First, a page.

A selection of thought-provoking reads from the month that was… Jamelle Bouie, “Blackface is the Tip of the Iceberg” (New York Times, February 4) Put simply, there is a plausible (in theory, at least) nonracist reading of King’s preoccupation with the preservation of “Western civilization” or the president’s belief that some countries, like Haiti, are … Continue reading Recommended Reads: February 2019
Note: This was originally posted on a different blog back in 2007, but it still seems relevant, particularly in light of some of my recent posts about the civil rights movement. I have edited it lightly in its current form. In a recent article from The Nation, Gary Younge asks, “Whatever happened to James Blake?” … Continue reading White History Month?
My morning routine typically involves walking the dog and then sitting down with a cup of coffee to read and/or write for an hour between 6:00-7:00 before getting ready for work. Yesterday morning, I started reading James Cobb‘s The Most Southern Place on Earth: The Mississippi Delta and the Roots of Regional Identity, which has … Continue reading Mississippi and the Nation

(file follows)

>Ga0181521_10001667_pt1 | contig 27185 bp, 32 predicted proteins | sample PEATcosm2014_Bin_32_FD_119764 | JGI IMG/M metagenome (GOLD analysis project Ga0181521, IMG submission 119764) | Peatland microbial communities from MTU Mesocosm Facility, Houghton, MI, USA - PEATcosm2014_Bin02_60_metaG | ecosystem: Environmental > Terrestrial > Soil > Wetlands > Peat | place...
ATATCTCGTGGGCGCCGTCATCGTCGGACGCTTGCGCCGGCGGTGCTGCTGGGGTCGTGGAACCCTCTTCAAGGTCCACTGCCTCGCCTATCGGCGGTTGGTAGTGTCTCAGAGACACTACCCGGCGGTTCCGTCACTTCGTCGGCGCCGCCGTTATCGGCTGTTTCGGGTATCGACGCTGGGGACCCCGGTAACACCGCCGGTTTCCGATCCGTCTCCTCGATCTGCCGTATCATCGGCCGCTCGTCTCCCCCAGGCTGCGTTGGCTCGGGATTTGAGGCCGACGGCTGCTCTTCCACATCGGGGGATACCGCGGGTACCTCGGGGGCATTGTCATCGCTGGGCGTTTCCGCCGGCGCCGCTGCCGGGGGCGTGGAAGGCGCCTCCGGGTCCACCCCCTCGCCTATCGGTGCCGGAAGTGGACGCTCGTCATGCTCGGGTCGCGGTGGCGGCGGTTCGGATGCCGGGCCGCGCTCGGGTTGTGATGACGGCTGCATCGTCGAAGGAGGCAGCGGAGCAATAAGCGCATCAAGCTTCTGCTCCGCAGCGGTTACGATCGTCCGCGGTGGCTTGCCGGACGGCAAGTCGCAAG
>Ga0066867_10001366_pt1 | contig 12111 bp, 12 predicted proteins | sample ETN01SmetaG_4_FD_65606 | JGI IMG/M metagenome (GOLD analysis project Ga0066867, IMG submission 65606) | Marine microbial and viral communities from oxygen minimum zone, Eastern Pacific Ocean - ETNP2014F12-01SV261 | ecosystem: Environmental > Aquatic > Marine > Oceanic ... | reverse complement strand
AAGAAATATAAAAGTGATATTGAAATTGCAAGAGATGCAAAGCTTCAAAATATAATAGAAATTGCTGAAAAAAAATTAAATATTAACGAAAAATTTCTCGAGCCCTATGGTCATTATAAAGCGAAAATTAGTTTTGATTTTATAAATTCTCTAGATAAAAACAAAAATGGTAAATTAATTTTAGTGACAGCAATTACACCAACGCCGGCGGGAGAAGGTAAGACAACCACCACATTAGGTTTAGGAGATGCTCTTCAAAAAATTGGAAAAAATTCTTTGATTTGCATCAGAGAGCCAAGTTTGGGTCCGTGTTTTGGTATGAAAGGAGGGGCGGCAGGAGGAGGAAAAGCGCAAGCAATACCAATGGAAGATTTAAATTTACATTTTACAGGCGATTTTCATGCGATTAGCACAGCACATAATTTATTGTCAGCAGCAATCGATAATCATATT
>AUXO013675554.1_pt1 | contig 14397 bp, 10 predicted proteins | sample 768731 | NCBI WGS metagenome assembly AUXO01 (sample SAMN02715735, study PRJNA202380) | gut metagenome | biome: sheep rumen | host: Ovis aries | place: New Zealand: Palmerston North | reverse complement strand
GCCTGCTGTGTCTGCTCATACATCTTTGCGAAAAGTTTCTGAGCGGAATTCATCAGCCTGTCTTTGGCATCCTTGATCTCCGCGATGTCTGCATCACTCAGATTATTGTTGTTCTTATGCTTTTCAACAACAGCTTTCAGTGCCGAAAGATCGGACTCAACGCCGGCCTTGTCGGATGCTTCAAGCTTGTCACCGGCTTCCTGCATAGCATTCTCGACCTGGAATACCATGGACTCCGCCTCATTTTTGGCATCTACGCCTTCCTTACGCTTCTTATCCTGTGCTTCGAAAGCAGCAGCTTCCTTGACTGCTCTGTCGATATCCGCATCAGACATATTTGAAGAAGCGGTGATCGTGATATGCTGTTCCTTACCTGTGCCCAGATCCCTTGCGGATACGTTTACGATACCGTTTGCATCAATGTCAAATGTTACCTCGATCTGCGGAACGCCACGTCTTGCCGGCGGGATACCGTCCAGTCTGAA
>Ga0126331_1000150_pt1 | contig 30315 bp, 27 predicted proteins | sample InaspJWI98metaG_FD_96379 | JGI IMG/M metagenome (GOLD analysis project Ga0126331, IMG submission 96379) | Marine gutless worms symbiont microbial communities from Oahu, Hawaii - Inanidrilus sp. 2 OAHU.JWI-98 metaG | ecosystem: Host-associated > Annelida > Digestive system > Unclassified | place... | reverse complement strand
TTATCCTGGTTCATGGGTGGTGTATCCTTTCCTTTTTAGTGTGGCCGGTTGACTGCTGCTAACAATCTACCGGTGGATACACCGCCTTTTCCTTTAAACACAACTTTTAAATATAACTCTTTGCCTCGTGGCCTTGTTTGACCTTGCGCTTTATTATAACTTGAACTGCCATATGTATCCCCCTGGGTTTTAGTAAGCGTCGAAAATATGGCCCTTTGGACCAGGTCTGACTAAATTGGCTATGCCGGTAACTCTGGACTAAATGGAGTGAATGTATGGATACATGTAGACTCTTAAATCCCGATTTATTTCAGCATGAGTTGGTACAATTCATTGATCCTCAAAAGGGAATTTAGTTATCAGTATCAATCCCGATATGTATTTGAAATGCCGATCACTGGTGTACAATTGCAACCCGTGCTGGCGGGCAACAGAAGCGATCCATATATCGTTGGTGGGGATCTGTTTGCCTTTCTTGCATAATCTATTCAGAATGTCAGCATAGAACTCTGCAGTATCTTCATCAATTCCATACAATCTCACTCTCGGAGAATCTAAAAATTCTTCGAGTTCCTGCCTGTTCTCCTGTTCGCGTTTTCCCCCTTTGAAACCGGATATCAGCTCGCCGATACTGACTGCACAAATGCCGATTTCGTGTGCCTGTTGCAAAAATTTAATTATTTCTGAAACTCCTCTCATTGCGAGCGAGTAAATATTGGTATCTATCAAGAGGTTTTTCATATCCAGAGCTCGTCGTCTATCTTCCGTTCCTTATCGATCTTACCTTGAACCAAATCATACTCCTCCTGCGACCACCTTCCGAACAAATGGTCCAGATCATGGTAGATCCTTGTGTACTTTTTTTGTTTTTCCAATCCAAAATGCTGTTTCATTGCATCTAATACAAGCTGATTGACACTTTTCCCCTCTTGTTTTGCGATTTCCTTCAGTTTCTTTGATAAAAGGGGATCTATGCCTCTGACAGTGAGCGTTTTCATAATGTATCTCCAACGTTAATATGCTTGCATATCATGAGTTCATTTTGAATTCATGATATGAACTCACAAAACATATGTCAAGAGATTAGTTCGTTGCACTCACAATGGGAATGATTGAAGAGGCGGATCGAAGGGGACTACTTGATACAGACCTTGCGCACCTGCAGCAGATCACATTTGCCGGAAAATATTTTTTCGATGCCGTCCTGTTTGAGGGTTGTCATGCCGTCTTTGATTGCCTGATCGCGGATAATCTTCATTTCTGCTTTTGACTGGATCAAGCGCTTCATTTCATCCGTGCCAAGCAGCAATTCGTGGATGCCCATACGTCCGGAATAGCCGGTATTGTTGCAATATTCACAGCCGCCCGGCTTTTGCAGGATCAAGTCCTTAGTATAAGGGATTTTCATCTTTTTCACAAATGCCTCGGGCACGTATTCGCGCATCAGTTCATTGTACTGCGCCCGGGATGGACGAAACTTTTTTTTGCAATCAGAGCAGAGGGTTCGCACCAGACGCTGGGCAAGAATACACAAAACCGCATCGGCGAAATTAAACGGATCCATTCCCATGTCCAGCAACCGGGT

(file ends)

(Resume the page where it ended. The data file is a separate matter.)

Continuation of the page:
A selection of thought-provoking reads from the month that was… Nathan Heller, “The Philosopher Redefining Equality” (The New Yorker, January 7) At fifty-nine, [Elizabeth] Anderson is the chair of the University of Michigan’s department of philosophy and a champion of the view that equality and freedom are mutually dependent, enmeshed in changing conditions through time. … Continue reading Recommended Reads: January 2019
As I mentioned in my last post, I am a voracious reader. At any given time, I typically have two or three books on my nightstand or coffee table. And since 2011, I have chronicled the books I’ve read in my beloved “Book of Books.” (Seriously, I didn’t realize how much I cared about it … Continue reading The Five C’s of Historical Thinking